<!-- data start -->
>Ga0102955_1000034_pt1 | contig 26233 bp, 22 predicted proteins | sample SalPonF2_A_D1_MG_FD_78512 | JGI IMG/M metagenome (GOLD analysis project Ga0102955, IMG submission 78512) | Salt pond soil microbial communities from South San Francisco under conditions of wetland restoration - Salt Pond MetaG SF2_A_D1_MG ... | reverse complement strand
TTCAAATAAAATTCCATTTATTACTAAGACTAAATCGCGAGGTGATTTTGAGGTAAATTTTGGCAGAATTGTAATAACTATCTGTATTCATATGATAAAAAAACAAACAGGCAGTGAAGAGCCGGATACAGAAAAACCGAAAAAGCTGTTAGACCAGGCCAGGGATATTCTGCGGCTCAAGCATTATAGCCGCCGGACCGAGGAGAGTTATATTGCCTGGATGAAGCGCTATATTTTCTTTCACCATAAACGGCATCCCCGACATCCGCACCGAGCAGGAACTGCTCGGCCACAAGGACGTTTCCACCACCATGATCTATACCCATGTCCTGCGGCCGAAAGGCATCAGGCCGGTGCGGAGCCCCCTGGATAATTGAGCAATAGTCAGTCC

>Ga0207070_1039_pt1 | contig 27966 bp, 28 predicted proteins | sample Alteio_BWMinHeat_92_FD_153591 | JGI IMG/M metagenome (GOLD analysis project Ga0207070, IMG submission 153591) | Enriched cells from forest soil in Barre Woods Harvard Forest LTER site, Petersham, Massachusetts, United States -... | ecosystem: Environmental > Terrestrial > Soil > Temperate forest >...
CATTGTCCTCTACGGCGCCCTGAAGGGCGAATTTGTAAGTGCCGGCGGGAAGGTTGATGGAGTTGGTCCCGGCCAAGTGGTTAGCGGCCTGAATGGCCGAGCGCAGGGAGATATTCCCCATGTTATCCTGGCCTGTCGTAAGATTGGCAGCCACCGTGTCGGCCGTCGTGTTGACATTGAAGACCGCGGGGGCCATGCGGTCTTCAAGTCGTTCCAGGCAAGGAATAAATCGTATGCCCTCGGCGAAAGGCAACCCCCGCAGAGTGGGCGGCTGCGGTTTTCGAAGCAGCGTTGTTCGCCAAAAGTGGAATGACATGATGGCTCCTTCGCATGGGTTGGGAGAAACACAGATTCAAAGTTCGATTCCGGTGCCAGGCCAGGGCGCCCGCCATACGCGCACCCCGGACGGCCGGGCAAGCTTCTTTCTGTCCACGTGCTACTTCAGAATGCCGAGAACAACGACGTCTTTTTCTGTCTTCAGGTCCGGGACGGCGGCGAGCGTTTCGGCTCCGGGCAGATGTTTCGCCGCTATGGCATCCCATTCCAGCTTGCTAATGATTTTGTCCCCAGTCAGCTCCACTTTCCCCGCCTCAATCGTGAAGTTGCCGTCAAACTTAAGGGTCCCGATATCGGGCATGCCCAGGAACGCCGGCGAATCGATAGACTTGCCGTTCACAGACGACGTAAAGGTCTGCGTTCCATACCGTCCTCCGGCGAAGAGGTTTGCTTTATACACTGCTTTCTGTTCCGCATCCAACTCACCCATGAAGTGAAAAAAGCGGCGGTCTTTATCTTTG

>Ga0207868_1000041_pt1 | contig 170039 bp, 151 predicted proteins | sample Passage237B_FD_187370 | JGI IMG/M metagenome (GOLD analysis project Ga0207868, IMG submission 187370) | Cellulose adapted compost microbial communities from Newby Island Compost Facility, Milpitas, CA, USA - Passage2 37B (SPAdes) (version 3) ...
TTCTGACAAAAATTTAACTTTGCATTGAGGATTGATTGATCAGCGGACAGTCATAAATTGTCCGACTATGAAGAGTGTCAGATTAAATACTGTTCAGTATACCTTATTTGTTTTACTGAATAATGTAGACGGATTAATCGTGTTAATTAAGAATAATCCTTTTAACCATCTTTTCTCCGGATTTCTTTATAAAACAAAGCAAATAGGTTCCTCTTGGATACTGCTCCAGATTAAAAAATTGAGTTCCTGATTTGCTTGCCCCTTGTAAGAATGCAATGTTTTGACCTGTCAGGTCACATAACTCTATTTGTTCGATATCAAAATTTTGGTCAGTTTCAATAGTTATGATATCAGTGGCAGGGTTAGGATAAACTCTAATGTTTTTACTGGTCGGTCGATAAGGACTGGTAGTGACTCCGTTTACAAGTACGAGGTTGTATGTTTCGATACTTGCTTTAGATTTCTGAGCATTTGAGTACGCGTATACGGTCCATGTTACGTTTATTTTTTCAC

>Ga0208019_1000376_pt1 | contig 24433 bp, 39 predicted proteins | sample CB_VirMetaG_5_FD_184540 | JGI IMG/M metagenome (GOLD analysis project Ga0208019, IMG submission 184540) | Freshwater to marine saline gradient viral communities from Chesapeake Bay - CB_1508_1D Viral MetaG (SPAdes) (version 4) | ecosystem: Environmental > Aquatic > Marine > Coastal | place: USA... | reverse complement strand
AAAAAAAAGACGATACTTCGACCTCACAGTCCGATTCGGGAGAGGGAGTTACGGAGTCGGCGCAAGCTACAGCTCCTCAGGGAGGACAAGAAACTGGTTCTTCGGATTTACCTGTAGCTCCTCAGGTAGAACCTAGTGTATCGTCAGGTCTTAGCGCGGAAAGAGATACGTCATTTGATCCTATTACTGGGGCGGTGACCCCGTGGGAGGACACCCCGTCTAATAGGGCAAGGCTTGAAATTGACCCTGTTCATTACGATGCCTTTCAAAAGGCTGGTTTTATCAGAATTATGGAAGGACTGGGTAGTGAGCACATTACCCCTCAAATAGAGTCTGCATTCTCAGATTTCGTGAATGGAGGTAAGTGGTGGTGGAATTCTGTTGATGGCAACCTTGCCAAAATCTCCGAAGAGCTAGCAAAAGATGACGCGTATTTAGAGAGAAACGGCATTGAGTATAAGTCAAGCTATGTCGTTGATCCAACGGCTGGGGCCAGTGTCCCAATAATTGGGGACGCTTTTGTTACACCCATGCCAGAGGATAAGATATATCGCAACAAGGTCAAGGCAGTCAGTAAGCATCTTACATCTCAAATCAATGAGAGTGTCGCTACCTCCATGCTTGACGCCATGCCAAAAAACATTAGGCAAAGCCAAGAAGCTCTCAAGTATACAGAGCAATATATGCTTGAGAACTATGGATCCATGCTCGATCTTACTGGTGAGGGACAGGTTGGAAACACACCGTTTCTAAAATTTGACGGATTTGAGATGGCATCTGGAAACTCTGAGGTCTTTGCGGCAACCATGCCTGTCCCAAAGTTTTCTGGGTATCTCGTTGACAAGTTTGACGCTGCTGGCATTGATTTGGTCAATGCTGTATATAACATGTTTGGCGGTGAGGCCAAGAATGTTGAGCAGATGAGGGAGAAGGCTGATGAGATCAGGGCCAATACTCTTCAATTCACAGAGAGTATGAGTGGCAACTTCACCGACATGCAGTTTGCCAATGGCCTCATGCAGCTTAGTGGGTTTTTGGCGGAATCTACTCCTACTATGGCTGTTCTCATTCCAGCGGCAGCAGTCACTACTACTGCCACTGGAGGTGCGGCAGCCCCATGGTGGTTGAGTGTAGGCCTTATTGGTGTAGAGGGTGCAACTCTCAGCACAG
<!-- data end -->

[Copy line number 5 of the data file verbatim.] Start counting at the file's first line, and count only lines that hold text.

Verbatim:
>Ga0207868_1000041_pt1 | contig 170039 bp, 151 predicted proteins | sample Passage237B_FD_187370 | JGI IMG/M metagenome (GOLD analysis project Ga0207868, IMG submission 187370) | Cellulose adapted compost microbial communities from Newby Island Compost Facility, Milpitas, CA, USA - Passage2 37B (SPAdes) (version 3) ...